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An awful disease; an awful thought

She would be better off dead.

I have thought that.

About my own mother.

God forgive me.

Oh, how a loved one’s Alzheimer’s disease messes with your mind.

Until the past year, if someone suggested that I would one day believe, even for a minute, that Thelma Jean Harasim would be better off in the grave rather than where I could visit her, I would have told him to get his head examined.

But then she came down with Alzheimer’s, the horrific condition that robs people of memory. In a very real sense, you are watching someone you love die twice. First the mind, then the body.

This is a woman I wish could live forever. She is the lady who couldn’t stop calling her friends when I made the honor roll, who sang along with Sinatra on the record player as she taught me how to dance before a prom. I still remember her laughter as she managed to pull her feet out of harm’s way.

I remember how happy — and haggard — she looked when I returned from the Vietnam War. I believed her when she said she worried so much she hadn’t slept in months. And I can’t forget how angry she was when I casually used profanity commonplace in a war zone. Just because you went to war, she said, is no excuse for forgetting how you were raised.

Not long ago, she couldn’t leave the house with a hair out of place, unless her makeup was just so. Now she forgets to use the restroom, and attendants at the facility where she lives must check her diaper.

At 88, she forgets who I am.

Years ago, mother said she would rather be dead than go through a slow, agonizing passing. Now the blank stare that becomes more of who she is each day cries out that she is helpless in this world.

Death never comes on your own terms when you have Alzheimer’s, the still incurable disease of the brain that kills brain cells, that affects some 8 million people today.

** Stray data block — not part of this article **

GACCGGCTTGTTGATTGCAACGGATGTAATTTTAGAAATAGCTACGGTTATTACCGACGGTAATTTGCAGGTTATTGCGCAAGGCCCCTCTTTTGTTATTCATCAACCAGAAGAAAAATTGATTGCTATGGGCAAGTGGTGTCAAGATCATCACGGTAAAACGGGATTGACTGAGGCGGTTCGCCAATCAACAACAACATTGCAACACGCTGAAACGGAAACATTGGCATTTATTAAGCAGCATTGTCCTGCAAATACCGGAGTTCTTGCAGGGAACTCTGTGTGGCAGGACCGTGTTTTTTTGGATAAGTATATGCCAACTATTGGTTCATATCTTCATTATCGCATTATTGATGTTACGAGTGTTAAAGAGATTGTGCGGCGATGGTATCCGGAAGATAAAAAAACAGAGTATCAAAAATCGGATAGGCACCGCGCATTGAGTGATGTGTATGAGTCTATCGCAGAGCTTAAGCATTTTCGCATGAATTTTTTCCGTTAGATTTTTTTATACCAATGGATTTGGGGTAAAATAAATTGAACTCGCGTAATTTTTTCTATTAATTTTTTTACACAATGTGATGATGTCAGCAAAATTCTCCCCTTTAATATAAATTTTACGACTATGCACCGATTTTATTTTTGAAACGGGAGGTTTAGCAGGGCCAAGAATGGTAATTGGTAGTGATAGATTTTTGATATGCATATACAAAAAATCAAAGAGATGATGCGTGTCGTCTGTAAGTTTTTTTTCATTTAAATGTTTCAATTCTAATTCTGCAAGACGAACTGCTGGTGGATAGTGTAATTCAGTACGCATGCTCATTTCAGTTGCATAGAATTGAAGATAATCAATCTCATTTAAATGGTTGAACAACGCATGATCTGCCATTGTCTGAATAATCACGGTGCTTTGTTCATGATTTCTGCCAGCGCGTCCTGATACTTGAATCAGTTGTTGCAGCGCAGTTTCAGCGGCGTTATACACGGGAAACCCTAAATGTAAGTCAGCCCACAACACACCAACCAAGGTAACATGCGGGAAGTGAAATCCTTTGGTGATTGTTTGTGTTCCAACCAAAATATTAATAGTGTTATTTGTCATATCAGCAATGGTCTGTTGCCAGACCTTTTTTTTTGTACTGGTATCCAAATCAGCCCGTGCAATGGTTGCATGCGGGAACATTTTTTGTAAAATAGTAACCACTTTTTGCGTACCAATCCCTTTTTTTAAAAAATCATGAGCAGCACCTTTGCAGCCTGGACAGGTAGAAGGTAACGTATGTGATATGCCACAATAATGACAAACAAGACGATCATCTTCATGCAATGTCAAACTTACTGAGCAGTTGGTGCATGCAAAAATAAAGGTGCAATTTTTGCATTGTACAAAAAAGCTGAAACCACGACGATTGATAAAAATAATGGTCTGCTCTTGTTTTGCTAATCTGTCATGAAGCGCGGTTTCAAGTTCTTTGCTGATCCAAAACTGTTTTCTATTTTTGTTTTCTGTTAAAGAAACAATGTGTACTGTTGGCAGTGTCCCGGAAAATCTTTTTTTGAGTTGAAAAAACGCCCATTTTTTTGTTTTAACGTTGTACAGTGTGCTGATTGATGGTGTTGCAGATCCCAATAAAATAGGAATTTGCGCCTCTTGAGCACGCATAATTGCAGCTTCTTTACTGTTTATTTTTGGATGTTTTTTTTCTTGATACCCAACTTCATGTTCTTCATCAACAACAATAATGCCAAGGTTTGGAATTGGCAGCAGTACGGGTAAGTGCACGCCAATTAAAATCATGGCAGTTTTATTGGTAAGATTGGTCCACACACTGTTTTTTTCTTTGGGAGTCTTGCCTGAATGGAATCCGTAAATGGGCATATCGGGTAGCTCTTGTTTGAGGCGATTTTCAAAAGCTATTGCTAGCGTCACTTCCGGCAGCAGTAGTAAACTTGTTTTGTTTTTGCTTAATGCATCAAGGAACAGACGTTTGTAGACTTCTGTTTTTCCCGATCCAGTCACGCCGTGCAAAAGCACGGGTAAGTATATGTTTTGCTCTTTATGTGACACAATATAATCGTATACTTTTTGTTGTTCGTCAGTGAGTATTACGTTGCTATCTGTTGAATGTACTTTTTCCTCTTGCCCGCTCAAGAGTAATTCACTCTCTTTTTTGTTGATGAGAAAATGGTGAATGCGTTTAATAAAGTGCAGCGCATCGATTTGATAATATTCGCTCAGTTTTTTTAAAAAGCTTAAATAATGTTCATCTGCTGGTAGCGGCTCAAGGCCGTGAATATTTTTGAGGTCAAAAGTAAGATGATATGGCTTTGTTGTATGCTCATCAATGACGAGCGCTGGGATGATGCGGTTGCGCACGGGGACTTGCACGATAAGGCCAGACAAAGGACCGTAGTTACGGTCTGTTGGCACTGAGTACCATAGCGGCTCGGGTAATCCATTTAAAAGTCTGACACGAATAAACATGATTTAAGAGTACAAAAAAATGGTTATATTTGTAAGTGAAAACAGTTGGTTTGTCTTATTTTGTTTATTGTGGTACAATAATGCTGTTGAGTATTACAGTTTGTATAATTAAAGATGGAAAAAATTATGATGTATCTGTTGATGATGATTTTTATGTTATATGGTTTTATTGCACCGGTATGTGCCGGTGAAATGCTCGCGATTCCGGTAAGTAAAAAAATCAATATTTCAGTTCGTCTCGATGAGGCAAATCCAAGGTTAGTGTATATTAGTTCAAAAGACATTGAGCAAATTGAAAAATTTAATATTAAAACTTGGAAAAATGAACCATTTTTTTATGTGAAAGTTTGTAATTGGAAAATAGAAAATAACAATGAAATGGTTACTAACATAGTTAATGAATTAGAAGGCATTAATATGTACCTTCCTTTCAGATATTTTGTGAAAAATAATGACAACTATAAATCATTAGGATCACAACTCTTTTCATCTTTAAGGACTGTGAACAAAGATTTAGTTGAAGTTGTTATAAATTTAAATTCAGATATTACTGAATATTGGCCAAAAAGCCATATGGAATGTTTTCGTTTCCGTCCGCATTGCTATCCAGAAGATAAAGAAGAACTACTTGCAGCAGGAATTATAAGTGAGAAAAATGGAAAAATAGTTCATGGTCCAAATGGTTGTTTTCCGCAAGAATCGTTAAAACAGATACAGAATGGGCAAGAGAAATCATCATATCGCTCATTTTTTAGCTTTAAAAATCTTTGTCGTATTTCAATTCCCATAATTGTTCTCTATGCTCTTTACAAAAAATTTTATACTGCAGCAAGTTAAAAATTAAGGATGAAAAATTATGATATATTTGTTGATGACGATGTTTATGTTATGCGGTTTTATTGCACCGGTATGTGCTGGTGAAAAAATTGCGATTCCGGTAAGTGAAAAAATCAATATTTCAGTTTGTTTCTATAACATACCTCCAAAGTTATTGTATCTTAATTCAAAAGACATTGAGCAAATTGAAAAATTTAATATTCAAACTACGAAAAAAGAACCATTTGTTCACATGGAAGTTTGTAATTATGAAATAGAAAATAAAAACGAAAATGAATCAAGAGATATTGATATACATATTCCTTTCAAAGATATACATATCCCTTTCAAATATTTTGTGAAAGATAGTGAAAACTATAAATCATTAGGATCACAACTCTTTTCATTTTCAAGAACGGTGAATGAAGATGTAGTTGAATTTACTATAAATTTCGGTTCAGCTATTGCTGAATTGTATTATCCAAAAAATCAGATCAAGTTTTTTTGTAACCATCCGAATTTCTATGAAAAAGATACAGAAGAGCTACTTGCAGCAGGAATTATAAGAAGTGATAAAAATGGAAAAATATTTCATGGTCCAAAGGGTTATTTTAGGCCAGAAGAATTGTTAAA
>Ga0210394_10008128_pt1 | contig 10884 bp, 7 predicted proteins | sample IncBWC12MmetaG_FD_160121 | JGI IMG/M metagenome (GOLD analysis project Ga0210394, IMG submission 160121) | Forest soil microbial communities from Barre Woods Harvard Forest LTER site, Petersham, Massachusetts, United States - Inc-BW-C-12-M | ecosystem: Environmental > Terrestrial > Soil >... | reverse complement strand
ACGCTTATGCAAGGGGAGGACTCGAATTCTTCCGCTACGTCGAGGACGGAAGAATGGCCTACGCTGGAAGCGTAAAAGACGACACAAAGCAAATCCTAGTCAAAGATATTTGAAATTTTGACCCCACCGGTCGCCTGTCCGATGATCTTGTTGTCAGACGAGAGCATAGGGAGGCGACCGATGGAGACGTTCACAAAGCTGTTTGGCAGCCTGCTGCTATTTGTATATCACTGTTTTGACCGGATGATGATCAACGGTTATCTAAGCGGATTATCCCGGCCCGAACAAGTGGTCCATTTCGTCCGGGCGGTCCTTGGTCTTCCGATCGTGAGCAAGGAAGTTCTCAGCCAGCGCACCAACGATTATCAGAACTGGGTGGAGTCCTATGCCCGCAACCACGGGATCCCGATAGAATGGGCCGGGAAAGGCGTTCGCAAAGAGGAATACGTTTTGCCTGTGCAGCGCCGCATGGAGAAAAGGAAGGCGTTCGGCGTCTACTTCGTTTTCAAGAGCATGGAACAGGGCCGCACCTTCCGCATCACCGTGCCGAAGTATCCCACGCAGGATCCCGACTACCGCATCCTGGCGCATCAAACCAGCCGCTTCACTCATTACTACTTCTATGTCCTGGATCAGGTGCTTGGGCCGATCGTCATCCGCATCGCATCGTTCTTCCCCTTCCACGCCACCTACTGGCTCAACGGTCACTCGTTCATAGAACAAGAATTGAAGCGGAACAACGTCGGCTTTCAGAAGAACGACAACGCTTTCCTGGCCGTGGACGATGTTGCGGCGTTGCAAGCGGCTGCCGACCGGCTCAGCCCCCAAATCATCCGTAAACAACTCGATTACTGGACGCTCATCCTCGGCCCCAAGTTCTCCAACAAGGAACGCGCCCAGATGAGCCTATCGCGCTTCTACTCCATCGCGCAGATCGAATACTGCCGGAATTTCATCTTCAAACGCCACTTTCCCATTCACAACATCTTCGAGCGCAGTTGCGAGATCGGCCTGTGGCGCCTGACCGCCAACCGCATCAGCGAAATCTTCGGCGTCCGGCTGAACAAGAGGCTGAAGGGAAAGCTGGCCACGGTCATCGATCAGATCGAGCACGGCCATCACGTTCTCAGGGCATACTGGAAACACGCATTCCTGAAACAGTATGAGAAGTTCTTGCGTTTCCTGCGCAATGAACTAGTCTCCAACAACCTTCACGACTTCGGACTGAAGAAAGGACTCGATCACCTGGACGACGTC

A couple of years ago, my mother, adamant about living independently, began to forget. Then really forget. A nurse that regularly visited wasn’t there when she got lost after leaving home in the middle of the night. Her screams for help brought frightened neighbors to her aid and an awareness of her need for around-the-clock care.

How relatives of those stricken with Alzheimer’s can best deal with the stress of caregiving is a matter dealt with by the Cleveland Clinic Lou Ruvo Center for Brain Health. You can participate in support groups and psychotherapy sessions — all at no cost to you.

Jean Georges wishes the center had been here when she was caring for her husband. She suffered a stress-induced heart attack.

"I would have never argued with my husband," she said. "I’ve now learned that’s a golden rule for caregivers. I so regret that wasted time. His reality was different from mine through no fault of his own."

Call the Ruvo Center’s Susan Hirsch at 702-483-6023 or email her at hirschs2@ccf.org to find out how you can receive help.

I learned there are many people like me who, in their grief, think death would be an improvement over Alzheimer’s. It is normal to wonder if a life with a mind devoid of focus is worth living. It is also normal to come to realize that you must treasure all the time you and an ill relative still have together.

There remain moments of near clarity that still capture the essence of a loved one, moments you will cherish.

About six months ago, my mother, bless her heart, thought she was talking to my late father when I was with her.

"Bill," she said, "I think Paul is going to be OK. He lives in Las Vegas and I don’t think he gambles. We did something right."

Paul Harasim is the medical reporter for the Las Vegas Review-Journal. His column appears Mondays. Harasim can be reached at pharasim@reviewjournal.com or 702-387-2908.

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